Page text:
Usually a tennis player checks off a few basic boxes before winning a major trophy. At minimum, one of these boxes might read “winning literally one tour-level match outside the majors.” You know, the matches that fill out all those weeks in between the four Slams. Many more human beings win those matches than ever win a major trophy. The 18-year-old Emma Raducanu chose to skip this step, however.
Raducanu played her first WTA Tour match this June in Nottingham and lost. In July she made a startling run to the fourth round at Wimbledon as a wild card, but those victories don’t check the box in question. At the start of August she played her second-ever WTA event in San Jose, and lost in the first round there, too. A couple more wins at the ITF and Challenger tiers padded out the summer, but Raducanu wasn’t exactly cruising through these lower levels of competition either. Then at the end of August, she entered qualifying rounds at the U.S. Open, and won 20 straight sets of tennis, hacking easily through higher and higher levels of competition, everyone from the world No. 285 to the Tokyo Olympics gold medalist, until she was holding the U.S. Open title on Saturday. What is the appropriate analogy here? Winning the Nobel Prize in Literature before ever publishing a paragraph?
There are a number of ways to put her ascent into context—Raducanu is the first qualifier ever to win a major title on either tour, for example—but this is the absolute strangest detail in my eyes. She had yet to even get into the rhythm of traveling and winning against fellow professionals. It makes the accomplishment loom large even in the context of a tour that semi-regularly sees teen champions break out of nowhere, some of whom build on that initial success (2020 French Open winner Iga Swiatek), some of whom are stymied by injuries (2019 U.S. Open winner Bianca Andreescu), and some of whom recede into the rank and file (2017 French Open winner Jelena Ostapenko). Given the brevity of her career, Raducanu did not really have a chance to enter the rank and file before she rose well above it. She will be ranked No. 23 in the world this week, after starting the season well outside the top 300.
It’s particularly compelling given the ending of Raducanu’s only previous major tournament. At Wimbledon, the British press had seized on the teen’s early upsets and set its wretched hype machine to full blast; she retired in the second set of her fourth round match with breathing difficulties. The next day, she speculated that the incident resulted from a “combination of everything that has gone on behind the scenes and the accumulation of the excitement and the buzz.” Perhaps she was not ready with respect to psychological prep. With respect to tennis skillset, though, she appeared years ahead of schedule, in particular with her state-of-the-art return game, which had tinges of Novak Djokovic in its uncanny anticipation and ferocious cuts at the ball. Was any of this for real? Lots of players look unbeatable for a week.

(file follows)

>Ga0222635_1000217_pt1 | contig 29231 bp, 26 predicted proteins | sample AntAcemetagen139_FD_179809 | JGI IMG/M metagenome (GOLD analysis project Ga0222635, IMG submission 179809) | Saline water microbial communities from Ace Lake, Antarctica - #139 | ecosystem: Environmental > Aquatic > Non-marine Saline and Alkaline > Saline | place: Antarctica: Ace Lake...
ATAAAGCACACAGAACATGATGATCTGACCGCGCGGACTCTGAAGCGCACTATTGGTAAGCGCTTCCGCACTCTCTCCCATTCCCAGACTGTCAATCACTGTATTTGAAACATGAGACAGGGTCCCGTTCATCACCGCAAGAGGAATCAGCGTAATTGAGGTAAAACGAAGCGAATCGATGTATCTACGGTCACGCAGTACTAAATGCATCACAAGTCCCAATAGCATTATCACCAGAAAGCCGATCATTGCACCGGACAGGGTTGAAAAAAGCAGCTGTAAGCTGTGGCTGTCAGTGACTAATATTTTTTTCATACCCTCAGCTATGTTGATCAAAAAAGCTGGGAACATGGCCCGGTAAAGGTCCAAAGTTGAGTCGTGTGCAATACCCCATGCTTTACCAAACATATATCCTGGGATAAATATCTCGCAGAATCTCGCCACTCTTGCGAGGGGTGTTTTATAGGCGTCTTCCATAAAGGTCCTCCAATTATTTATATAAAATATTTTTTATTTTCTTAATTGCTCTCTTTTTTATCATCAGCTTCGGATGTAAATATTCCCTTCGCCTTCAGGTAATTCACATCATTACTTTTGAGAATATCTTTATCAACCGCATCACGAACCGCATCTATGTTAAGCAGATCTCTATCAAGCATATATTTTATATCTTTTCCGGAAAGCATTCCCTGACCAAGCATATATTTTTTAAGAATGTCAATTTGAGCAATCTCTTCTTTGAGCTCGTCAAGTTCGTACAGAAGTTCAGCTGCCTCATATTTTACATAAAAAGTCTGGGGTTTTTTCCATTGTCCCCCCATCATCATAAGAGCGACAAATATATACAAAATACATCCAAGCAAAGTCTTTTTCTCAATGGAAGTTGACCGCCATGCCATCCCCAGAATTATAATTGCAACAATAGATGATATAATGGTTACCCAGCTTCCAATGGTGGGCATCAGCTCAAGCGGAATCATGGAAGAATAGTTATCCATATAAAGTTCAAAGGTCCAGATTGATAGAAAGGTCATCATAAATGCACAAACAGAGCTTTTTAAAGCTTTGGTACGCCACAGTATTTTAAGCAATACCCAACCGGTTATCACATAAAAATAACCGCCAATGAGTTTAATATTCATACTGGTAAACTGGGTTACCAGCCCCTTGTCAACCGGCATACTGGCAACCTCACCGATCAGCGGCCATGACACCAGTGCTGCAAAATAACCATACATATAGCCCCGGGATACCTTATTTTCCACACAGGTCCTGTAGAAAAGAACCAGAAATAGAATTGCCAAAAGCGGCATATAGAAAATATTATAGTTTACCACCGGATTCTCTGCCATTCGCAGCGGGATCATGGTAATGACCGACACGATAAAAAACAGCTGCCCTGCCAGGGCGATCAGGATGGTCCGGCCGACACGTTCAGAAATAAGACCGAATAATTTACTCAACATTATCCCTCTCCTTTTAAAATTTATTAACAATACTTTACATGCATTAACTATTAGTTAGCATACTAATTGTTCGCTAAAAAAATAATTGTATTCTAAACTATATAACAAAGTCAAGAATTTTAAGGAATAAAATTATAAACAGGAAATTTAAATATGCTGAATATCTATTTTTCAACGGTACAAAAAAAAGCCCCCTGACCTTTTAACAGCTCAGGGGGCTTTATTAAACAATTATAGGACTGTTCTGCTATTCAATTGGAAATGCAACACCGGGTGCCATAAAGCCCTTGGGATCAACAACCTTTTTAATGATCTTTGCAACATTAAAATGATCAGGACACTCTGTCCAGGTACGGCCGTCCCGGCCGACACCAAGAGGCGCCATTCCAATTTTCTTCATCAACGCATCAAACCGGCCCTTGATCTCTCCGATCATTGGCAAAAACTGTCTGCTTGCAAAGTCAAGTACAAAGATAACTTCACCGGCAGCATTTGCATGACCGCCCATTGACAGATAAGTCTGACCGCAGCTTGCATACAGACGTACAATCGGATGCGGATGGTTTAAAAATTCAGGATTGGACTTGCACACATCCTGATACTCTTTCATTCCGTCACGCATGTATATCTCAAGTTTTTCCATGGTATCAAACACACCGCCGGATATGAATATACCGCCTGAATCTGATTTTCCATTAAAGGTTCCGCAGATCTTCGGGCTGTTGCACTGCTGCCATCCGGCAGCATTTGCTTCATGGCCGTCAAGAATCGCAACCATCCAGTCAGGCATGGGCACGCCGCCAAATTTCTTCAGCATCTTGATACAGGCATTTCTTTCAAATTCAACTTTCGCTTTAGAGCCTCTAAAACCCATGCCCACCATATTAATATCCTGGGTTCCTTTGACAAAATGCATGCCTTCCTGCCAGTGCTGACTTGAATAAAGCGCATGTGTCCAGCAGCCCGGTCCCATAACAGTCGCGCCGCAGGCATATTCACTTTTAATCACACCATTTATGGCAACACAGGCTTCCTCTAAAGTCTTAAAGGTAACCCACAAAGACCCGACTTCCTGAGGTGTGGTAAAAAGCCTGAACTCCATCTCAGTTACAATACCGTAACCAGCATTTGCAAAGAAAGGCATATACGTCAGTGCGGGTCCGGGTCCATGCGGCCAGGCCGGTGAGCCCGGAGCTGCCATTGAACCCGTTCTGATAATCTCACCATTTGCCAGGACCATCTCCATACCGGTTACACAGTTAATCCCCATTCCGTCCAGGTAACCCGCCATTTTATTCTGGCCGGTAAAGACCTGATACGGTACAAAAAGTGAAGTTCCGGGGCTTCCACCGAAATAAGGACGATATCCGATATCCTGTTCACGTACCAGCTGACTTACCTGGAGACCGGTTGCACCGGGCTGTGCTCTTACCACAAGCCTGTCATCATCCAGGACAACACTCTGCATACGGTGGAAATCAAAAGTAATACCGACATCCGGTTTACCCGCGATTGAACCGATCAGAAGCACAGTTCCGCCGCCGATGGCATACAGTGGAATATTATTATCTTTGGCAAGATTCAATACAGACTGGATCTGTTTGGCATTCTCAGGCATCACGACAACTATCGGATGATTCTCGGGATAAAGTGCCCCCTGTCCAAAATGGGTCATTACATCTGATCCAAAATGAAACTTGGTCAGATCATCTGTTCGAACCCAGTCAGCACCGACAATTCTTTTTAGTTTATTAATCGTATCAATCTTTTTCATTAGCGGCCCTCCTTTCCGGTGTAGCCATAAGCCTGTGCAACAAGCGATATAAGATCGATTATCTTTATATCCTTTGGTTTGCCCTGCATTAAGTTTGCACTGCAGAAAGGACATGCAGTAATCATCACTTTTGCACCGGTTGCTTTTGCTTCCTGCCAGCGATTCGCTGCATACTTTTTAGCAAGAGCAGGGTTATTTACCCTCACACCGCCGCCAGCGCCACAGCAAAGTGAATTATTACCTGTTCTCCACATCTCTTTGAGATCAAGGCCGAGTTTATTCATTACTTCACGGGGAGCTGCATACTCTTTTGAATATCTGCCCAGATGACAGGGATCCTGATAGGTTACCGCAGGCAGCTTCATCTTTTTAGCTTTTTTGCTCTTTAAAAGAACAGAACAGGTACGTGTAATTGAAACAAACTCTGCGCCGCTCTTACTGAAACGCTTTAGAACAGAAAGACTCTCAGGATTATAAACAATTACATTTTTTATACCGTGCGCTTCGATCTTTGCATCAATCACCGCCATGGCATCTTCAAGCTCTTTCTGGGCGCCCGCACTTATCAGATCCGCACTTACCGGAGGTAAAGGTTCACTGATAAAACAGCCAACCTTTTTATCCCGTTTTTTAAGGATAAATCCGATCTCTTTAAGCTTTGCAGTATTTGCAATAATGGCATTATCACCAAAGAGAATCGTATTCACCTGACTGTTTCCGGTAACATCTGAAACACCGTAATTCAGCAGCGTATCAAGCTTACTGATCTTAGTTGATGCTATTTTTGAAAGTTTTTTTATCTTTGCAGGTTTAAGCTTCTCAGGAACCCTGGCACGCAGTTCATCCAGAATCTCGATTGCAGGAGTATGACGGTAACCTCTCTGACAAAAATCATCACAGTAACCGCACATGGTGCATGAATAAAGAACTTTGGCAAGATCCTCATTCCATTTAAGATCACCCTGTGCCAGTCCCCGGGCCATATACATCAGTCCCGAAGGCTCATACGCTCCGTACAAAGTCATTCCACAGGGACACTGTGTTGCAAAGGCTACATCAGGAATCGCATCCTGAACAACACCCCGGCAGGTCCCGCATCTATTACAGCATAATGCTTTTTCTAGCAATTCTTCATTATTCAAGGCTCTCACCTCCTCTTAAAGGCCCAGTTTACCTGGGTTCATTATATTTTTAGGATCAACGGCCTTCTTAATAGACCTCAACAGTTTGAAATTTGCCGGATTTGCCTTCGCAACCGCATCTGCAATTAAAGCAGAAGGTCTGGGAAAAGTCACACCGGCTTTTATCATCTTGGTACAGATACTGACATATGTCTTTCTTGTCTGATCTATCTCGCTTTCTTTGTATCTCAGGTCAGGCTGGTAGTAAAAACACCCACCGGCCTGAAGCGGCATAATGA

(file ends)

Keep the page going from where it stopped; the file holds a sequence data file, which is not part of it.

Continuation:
The U.S. Open answered that question conclusively: Hell yes, it is for real. Raducanu did not let a single opponent into a single match in New York; only once, in the second qualifying round, did she even let an opponent win five games in a set. Presented with an opponent who crushed every ball and covered every corner, No. 11 seed Belinda Bencic and No. 17 Maria Sakkari looked like they were the ones playing in their first-ever U.S. Open. It was the kind of title run so effortless that it is, counter-intuitively, hard for me to suss out how good the player is, how well they can adapt once their preferred game plan is challenged.
By far the most compelling matchup was Raducanu’s 6-4, 6-3 final victory over Leylah Fernandez, played on a court stamped with “9/11/01,” a date on which neither finalist existed. While Raducanu had issued straight-set dismissals, Fernandez, who turned 19 midway through the Open, survived a gauntlet of four three-set battles against seeded players. Athletes and all manner of public performers are often encouraged to “enjoy the moment”—gee, thanks—but this might have been one of the few instances of my sports-watching career where this cliché seemed to have been internalized, as both players swung freely and constructed some of the most ambitious rallies of the whole tournament. Fernandez was even smiling unabashedly after points. This is the happiest vision of tennis, played by two players who, at least for now, seem to recognize tennis as a job when it comes to training, but a game when it comes to competition.
Looked at in a vacuum, either of these performances would have seemed genius, but the direct juxtaposition drew out those things that the eventual champion does better. Judging from the small sample that is her career, Raducanu executes pretty much every shot in tennis at the highest level. One day she might be one of those rare players who sits near the top of the tour in both serve and return. Fernandez, whose game is defined by agility and shot-making, doesn’t pack as much of a punch on a shot-by-shot basis, and at 5-foot-6 cannot rely on her serve like the 5-foot-9 Raducanu can. Fernandez was broken four times in the match, only returning the favor twice; Raducanu won an otherworldly 49 percent of return points in the match, a notch above Fernandez’s excellent 39 percent. Serving at 5-4 in the second set but down break point, Raducanu slid into a backhand, dragging her knee across the surface of the court and drawing blood, which required a medical timeout. The last time she took a medical timeout in a big match, she left the court and didn’t return. This time, Raducanu came back bandaged and served out the U.S. Open.